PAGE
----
My Order of Daily Prayer is an amended form of Responsive Prayer from Evangelical Lutheran Worship.
It incorporates each Sunday’s prayer of the day, and prayers for
commemorations and festivals (when appropriate). It also references
the church calendar of commemorations and festivals. All of this
material is copyrighted by Augsburg Fortress and the ELCA, and subject
to restriction. I’ve been posting it online for about six months or
so, without permission.
I have been granted permission to continue posting the daily
lectionary (which is copyrighted by the Consultation on Common Texts).
The CCT has a much more broad licensing policy, as does the National
Council of Churches, who holds the copyright to the NRSV translation of
From the email I received in response to my request:
for contacting us, and thanks also for your patience in waiting for a
reply. Online postings of copyrighted material are a new and often
problematic area of publishing. The ease with which material may be
copied from one source and pasted into another document without prior
permission or proper attribution is the largest of the problems, though
not the only one. Another problem your request poses is the ease with
which copyrighted material may be edited by an outside source and
presented as though it is material original to the copyright holder, or
that the amended material is done with the willing approval of the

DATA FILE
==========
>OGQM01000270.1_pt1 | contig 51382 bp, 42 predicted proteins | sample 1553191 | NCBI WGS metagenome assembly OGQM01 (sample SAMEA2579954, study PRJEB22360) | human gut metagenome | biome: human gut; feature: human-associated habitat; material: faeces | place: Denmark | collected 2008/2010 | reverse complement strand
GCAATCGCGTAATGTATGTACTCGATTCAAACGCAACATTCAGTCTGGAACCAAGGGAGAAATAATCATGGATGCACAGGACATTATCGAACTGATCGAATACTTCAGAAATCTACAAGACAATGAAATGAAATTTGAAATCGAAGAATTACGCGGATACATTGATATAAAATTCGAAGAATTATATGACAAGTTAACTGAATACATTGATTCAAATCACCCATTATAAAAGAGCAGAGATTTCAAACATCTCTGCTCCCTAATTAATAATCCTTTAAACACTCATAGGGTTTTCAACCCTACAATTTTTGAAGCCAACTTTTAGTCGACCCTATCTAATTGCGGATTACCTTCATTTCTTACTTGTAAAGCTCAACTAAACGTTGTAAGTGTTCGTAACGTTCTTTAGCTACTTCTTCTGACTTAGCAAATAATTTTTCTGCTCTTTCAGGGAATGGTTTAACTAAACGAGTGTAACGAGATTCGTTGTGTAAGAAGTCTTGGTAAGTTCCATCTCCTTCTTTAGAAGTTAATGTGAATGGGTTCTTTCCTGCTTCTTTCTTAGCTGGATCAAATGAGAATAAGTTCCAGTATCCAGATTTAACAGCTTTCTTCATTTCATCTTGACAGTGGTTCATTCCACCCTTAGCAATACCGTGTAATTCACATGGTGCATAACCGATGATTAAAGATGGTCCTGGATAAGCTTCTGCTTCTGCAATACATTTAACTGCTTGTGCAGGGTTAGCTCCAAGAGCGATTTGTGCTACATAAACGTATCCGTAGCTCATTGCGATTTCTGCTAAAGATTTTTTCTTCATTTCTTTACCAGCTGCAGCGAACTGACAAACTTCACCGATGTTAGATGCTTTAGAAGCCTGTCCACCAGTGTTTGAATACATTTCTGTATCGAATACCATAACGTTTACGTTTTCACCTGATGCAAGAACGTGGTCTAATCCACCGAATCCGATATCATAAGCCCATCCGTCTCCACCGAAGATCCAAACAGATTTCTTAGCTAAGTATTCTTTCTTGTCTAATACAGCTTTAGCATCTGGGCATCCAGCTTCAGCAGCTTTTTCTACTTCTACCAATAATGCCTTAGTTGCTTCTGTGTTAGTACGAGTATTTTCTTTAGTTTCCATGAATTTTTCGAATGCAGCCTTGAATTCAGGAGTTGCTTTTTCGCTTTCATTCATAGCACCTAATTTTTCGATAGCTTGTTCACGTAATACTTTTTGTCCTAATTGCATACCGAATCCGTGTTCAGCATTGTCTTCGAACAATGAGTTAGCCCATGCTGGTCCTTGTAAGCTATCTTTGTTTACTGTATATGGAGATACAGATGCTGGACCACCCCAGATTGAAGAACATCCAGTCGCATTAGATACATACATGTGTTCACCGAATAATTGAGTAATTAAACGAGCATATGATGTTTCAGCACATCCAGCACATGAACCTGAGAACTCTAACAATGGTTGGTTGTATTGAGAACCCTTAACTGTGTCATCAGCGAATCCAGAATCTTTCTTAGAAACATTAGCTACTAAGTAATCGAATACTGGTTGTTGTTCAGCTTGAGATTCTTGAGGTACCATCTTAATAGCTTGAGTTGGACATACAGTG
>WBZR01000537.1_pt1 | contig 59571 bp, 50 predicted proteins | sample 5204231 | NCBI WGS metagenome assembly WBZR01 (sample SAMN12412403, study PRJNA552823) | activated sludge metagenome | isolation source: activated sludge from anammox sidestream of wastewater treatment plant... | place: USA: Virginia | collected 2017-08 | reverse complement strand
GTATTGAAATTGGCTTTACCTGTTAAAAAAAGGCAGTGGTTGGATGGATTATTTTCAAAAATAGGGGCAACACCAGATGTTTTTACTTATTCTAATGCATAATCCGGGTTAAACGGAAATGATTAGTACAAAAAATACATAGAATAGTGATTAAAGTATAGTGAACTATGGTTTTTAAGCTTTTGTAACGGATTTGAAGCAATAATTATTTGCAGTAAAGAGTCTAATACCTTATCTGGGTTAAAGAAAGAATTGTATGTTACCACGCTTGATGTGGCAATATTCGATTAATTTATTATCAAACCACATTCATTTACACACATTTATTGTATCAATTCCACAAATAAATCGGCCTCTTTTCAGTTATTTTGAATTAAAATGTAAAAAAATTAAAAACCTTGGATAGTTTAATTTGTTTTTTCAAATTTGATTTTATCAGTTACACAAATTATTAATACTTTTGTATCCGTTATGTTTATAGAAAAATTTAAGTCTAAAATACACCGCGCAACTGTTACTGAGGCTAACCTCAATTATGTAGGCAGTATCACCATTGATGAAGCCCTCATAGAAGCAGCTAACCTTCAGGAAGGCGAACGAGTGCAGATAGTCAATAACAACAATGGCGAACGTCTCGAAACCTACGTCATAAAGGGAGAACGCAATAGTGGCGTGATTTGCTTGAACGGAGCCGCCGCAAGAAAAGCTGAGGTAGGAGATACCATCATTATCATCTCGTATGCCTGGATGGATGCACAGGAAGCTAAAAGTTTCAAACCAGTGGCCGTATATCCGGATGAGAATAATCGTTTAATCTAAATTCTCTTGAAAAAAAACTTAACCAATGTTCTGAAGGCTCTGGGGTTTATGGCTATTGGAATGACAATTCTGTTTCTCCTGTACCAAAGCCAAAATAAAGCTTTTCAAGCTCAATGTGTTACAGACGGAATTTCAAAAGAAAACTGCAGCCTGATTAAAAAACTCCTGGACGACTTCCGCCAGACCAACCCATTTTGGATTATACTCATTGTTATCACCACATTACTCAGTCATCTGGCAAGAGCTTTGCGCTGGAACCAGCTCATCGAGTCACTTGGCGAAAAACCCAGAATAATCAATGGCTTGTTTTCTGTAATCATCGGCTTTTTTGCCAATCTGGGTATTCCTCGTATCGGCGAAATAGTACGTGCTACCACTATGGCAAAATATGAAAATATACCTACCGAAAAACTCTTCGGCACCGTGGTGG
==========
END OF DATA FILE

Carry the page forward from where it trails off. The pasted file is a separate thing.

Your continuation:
original rights holder. Finally, the ease with which material is copied
via Internet posting makes it all too likely that the rights holder
will lose control of its intellectual property. For all of these
reasons, your request to use Responsive Prayer online is problematic
We appreciate that you are trying to bring to your readers an
edifying and spiritually satisfying form of daily prayer with a
Lutheran perspective. However, due to the problems mentioned above, and
also due to the confusion that is all too likely to be caused by your
changes to our material, and your readership’s likely conclusion that
your changes are sanctioned by the ELCA, we ask that you refrain from
posting material from Evangelical Lutheran Worship on your site either
in its altered form or as it appears in ELW. We feel it is best at this
time to reserve the right to post that material at either Augsburg
Fortress sites (such as sundaysandseasons.com) or through sites